- No lock downs – That is to say, the learner does not or is required to follow a linear learning approach, even though the course is online. There is an exception** (see below)
That’s it. You can add things of course, practice scenarios at the end of each section, or just practice scenarios as a section. You can create mini modules – sections that are courses themselves with drill down and no more than 10 minutes – if someone want to know how long it would take. (Learners want to know. Why? They are use to ILT and this is how long the seminar/class/workshop is going to be – time wise!)
Quizzes and Assessments
You can still follow the non-linear approach for this method, by offering your learners the ability to bounce around and then bounce into a quiz or assessment. However, the goal at this point is for them to learn the information, so ideally if you want to have a quiz or assessment, you can do a lock down within the course at the end of course, and have the learner then take your assessment or quiz.
If you must live by the quiz at the end of each chapter, you can still achieve this by a lock down prior to them completing the last page of the section, before taking the quiz, BUT they should still have the option to bounce around.
What is your goal?
Is it for the learner to learn the information, comprehend, retain, synthesize and utilize? Or is it for them to do some of those tasks but have to memorize to verify the synthesis component? Personally, I like practice sessions or scenario sessions at the end of each section, where a learner can go in, they are provided a “Real World or Real Life” scenario and based on what they learned in the section, need to incorporate it to succeed. There is no grade. The purpose is to learn. It eliminates memorization.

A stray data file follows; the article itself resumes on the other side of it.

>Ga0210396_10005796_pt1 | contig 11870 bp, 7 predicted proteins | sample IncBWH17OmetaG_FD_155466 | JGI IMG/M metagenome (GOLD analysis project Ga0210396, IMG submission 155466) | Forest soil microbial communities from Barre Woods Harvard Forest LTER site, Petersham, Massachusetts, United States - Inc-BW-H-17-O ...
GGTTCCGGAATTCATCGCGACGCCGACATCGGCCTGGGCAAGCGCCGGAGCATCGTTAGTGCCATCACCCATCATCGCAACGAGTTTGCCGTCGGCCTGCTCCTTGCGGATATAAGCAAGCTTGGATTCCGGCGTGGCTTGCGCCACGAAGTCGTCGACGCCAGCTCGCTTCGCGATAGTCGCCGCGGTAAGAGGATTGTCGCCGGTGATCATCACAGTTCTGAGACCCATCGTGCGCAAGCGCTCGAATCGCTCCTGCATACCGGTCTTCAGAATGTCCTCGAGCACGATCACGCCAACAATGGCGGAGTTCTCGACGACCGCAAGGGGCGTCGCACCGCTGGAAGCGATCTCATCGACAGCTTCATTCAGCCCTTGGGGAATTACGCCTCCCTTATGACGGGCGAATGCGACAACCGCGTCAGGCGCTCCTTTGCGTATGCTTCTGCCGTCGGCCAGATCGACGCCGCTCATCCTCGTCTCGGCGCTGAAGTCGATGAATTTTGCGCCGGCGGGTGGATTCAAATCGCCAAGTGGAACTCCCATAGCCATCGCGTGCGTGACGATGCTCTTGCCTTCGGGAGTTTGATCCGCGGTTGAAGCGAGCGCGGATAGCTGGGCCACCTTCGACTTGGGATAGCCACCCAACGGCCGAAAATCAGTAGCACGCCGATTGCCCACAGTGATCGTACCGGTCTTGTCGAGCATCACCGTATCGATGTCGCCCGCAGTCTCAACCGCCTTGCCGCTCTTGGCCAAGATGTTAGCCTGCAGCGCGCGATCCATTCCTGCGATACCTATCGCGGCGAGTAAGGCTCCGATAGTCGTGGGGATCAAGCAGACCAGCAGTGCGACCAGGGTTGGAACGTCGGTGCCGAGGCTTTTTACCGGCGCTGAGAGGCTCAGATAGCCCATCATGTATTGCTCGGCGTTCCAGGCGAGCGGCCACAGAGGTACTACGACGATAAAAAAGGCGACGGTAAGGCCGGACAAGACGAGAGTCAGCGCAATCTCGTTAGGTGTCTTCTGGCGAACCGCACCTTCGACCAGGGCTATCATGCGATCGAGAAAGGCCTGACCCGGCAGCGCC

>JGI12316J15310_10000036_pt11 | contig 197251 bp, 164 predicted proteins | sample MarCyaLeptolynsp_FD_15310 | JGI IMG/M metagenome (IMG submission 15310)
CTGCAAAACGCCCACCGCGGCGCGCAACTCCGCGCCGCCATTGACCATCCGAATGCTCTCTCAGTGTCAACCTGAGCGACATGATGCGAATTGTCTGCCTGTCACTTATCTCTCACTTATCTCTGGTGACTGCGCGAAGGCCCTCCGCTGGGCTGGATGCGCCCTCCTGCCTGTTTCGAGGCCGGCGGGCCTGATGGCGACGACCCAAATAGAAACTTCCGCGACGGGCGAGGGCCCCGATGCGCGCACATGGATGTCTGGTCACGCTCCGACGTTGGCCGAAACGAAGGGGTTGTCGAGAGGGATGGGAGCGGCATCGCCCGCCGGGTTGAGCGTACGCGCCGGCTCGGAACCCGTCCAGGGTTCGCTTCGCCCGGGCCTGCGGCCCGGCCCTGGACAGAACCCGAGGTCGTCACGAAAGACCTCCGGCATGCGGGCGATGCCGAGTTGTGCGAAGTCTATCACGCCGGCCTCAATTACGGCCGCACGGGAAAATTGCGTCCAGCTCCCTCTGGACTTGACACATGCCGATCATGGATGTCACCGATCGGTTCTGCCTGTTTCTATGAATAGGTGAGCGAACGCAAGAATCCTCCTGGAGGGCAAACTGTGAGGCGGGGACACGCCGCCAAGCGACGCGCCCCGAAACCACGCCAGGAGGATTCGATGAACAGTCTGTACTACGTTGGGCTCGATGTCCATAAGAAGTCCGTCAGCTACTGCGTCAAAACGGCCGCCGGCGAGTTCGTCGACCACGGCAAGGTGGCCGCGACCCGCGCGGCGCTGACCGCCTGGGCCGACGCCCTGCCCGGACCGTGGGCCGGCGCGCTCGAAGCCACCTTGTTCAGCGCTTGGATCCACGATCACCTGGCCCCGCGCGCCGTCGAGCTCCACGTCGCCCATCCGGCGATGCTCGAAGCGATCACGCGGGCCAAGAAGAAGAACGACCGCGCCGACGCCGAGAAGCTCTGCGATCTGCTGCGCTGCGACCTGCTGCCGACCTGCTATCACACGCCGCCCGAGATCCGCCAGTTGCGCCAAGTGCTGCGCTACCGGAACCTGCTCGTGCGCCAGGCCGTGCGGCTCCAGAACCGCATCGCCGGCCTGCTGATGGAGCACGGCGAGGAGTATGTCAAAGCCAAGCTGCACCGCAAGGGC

In all the years I have been involved with e-learning (since it began as web based in the 90’s), I have found that learners love the scenario based learning option – and you can tie it to specific job roles or skills if you so choose.
Everything I just mentioned above can be achieved with any rapid e-learning authoring tool or even if you choose to create a PowerPoint turn it into Flash and stick it online.
**Lock Downs – The Exception for Some
Locking down parts of a course
Can be seen in compliance or certification training by an accreditation organization (that your company is following or its employees – say CEs) or HR specific training – such as Ethics, Sexual Harassment, Policy.
A non-linear approach will still work if you use lock downs, so that they cannot go to the next chapter/section until they complete and pass the quiz/assessment.
If you have only one final assessment or quiz, you can set it up so that they can go anywhere they want in the chapters/sections, but they must complete them all before they can take the final assessment
Pre and Post Assessments
You can create a pre-assessment to identify a person’s strengths or areas of improvement, but it really comes down to subject matter. Sometimes PA’s are great, if you have multiple courses on one topic – and they use levels – say beginner, intermediate or advanced; and the learner needs to know which one they should go into.
You can also follow up with a post-assessment. However, if the real goal is to enable them to jump around and learn on what they want to learn, they may never get to your post assessment, since they may focus only on specific sub-sections or chapters of interest and not the entire course – which people often base their post assessment on.
How often have you taken a sexual harassment course or some other course and click through the pages as quick as you can, just to get to the quiz? What about you get to the quiz and then find out you can take it as many times as you want, until you pass? How relieved are you?
Which brings me to the point, what is the benefit of that type of a quiz – repeat, repeat and then pass it. How does this benefit the learner again, if they have unlimited opportunities to pass it?
What about the benefit of a course, similar to the above, but it adds the bonus of timed per page, so you have to stay on the page for x minutes and cannot move forward.
How many of you go and do something else and then come back or surf the net and then come back to the course, so you can click to the next page? How about the ol’ skim method, going to the end of the page, reading it and waiting to click to next page?